The US has taken “steps” to protect its military property, according to the White House, after an advanced US Air Force drone collided with Russian warplanes in international airspace on Tuesday.
The US does not want the wreckage of the downed MQ-9 Reaper drone “falling into the hands of anyone other than ours,” National Security Council spokesman John Kirby told CNN on Tuesday.
A US MQ-9 Reaper drone was hit by Russian Su-27 fighter jets at 7:03 a.m. ET Tuesday over the Black Sea, the US military said.
During a news briefing Tuesday, Pentagon press secretary Brigadier General Pat Ryder said he would not “go into the specifics” of the MQ-9 unmanned aerial vehicle (UAV). “However, due to the damage, we were in a position to essentially have to dump it into the Black Sea.” It was “uncontrollable” and unflyable, Ryder said, so the US “shot it down.”
The Su-27 aircraft behaved “recklessly, pollutingly and unprofessionally” before the collision, the US European Command said in a statement. “This incident shows a lack of competence and is not only unsafe and unprofessional.”
Russia’s defense ministry said Tuesday the collision was “the result of sharp maneuvering.” The MQ-9 drone “went into an uncontrolled flight with loss of altitude” before hitting the water. In a statement, she denied that the Su-27 aircraft “came in contact” with the drone.
US Air Force General James Hecker said the drone was “intercepted and hit by a Russian plane” resulting in “a crash and the complete loss of the MQ-9”.
“Obviously we’re refuting the Russians’ denials,” Kirby said. Speaking to anchor Jake Tapper on Tuesday, he added that the US “has taken steps to protect our stocks in relation to this particular drone — this particular aircraft.”
“It is the property of the United States,” Kirby said. “Obviously we don’t want anyone but us to get their hands on it.”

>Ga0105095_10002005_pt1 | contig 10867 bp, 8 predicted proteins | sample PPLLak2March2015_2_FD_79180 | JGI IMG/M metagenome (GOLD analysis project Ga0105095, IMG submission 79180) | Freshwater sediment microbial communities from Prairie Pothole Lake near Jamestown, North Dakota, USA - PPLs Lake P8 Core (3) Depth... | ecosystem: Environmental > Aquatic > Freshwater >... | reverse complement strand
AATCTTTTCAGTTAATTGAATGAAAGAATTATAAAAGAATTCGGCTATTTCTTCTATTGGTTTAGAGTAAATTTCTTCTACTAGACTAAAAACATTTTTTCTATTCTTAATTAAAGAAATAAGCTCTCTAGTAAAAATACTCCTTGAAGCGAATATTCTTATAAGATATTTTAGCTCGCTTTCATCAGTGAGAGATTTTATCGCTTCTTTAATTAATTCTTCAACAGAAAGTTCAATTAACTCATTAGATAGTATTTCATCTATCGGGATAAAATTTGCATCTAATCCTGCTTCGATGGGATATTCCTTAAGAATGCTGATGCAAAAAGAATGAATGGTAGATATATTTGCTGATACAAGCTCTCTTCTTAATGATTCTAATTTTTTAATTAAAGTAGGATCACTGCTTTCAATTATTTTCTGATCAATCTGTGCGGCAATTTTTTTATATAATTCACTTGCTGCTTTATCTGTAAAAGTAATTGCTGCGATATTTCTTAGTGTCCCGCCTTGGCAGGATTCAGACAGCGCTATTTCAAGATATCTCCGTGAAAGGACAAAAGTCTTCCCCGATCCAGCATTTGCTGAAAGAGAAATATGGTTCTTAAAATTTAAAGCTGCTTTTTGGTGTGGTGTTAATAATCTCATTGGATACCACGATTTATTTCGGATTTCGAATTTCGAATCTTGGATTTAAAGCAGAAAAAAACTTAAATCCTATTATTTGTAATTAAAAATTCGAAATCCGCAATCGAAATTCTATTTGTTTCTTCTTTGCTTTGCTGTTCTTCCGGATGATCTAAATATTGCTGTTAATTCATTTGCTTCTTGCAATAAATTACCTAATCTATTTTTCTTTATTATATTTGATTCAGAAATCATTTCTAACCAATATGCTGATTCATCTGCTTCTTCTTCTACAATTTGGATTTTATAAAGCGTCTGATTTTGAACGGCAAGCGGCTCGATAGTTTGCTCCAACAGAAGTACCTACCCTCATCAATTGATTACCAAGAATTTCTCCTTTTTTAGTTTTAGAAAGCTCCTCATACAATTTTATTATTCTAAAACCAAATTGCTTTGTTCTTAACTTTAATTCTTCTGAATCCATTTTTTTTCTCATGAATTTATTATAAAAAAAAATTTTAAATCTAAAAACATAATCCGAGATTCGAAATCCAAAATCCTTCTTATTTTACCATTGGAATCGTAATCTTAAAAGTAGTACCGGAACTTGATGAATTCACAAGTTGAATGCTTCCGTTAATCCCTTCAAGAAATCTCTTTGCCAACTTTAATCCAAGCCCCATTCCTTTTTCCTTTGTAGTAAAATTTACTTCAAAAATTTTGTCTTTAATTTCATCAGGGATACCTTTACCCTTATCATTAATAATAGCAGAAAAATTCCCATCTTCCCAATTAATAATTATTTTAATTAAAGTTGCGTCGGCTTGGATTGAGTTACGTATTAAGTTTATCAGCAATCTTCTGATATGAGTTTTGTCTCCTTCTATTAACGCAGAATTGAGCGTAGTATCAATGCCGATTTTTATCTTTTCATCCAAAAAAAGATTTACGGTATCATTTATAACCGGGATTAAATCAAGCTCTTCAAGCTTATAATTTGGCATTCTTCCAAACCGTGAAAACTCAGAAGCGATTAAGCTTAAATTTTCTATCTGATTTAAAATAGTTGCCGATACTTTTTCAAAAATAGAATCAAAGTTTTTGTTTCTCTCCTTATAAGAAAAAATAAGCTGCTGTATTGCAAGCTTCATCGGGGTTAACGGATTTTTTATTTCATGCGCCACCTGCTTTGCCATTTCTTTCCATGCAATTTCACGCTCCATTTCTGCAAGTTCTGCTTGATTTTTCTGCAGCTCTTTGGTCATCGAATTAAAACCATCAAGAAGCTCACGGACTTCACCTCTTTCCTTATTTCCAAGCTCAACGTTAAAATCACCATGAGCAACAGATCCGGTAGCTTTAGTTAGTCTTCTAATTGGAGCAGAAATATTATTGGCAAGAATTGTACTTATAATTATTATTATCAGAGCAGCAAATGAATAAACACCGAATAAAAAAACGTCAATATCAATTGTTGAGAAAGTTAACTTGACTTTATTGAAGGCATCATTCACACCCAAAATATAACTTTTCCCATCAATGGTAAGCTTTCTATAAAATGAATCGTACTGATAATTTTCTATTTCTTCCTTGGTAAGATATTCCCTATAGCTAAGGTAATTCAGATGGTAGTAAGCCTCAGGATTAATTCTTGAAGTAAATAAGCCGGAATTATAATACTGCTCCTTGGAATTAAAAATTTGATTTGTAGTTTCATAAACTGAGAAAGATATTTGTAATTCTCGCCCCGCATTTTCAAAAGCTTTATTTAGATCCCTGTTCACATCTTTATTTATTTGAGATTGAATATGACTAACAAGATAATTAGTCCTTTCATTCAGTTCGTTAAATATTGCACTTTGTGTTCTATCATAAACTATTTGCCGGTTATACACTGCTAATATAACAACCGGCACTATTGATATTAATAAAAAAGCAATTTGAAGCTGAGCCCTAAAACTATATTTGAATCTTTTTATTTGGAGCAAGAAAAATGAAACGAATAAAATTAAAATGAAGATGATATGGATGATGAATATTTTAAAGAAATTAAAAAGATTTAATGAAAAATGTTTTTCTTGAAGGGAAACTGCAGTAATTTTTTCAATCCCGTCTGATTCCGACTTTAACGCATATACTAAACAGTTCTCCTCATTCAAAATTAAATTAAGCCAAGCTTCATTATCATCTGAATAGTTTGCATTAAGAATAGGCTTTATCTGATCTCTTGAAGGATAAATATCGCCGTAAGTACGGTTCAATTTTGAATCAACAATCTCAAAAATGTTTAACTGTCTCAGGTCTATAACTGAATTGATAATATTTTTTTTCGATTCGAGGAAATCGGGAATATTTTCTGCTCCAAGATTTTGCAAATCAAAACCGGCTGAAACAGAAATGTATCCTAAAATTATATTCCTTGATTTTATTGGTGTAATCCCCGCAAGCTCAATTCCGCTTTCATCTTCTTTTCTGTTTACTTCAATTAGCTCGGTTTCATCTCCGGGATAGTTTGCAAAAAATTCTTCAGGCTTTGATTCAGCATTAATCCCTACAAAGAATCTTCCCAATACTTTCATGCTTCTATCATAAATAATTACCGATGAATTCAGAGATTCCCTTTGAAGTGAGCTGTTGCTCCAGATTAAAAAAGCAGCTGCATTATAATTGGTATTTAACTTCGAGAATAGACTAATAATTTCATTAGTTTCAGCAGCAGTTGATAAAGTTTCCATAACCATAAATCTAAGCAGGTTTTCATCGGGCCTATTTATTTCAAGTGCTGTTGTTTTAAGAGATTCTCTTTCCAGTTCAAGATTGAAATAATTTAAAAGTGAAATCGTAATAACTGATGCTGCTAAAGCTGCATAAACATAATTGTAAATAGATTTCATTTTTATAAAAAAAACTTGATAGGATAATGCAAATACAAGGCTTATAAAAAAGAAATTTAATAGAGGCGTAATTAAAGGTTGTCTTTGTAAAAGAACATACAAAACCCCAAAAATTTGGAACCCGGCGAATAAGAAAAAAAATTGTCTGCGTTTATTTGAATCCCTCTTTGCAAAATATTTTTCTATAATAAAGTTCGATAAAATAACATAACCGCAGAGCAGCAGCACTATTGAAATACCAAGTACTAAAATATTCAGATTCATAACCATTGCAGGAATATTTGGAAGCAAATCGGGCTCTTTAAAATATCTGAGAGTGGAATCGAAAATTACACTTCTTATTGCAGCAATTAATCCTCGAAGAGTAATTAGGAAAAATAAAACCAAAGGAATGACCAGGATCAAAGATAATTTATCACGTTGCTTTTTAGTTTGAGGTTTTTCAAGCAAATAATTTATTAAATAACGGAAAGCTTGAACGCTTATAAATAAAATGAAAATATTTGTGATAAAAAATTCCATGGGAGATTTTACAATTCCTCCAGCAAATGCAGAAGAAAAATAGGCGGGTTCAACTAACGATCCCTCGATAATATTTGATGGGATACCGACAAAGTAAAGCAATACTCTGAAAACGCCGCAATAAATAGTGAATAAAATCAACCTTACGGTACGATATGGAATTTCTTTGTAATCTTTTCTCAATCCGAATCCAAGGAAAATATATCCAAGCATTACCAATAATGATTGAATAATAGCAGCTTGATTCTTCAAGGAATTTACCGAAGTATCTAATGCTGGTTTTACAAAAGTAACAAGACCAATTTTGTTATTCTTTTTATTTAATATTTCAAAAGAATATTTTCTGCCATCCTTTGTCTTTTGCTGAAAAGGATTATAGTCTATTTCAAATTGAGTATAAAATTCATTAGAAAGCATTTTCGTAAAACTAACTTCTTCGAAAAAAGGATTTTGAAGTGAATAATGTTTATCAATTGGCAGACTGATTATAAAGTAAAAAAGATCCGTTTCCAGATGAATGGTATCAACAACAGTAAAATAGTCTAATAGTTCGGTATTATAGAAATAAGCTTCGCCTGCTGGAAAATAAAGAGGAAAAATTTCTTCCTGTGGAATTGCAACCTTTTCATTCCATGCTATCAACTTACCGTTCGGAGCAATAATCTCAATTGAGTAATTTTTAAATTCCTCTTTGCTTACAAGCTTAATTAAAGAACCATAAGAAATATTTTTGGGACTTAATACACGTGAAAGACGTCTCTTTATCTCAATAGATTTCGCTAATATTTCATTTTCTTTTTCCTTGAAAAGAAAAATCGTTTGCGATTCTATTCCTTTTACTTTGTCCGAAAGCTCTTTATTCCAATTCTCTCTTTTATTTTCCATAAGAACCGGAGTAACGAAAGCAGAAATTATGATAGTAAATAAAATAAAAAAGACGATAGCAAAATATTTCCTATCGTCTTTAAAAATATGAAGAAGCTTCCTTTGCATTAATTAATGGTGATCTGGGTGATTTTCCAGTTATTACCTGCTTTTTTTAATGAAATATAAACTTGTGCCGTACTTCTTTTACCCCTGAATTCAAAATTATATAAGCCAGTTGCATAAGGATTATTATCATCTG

“As far as I know, the Russians have not recovered this plane at this point,” Ryder told the media, saying he had no news to offer on the US recovery effort.
Retired US Army Lieutenant Colonel Alexander Vindman wrote on Twitter on Tuesday that he was “concerned” that Moscow is “best placed to recover and exploit the technology from the downed drone.”
However, James Rogers, a war historian specializing in drones and a NATO advisor, said news week that while the MQ-9 Reaper is an “advanced” drone with capabilities that “will be of interest to Russia,” a rush from Moscow to recover the remains of the UAV is “unlikely.”
Little of the data collected by the Reaper is stored onboard the drone, reducing the risk of data leakage, Rogers said.
The Reaper has “become a common presence in international airspace over the Black Sea,” he added. The US is likely to increase the number of already “routine” drone patrols in the region after the collision.
Ambassador of Russia to the US Anatoly Antonov said he “categorically denied all insinuations from the US side” after being summoned to the State Department about the incident.
Antonov tells news week on Tuesday: “I stressed that the American UAV, which deliberately and provocatively moved into Russian territory with the transponders turned off, violated the limits of the temporary airspace regime established for the special military operation intended for all affected users of international airspace communicated in accordance with international standards.”
news week emailed the White House for comment.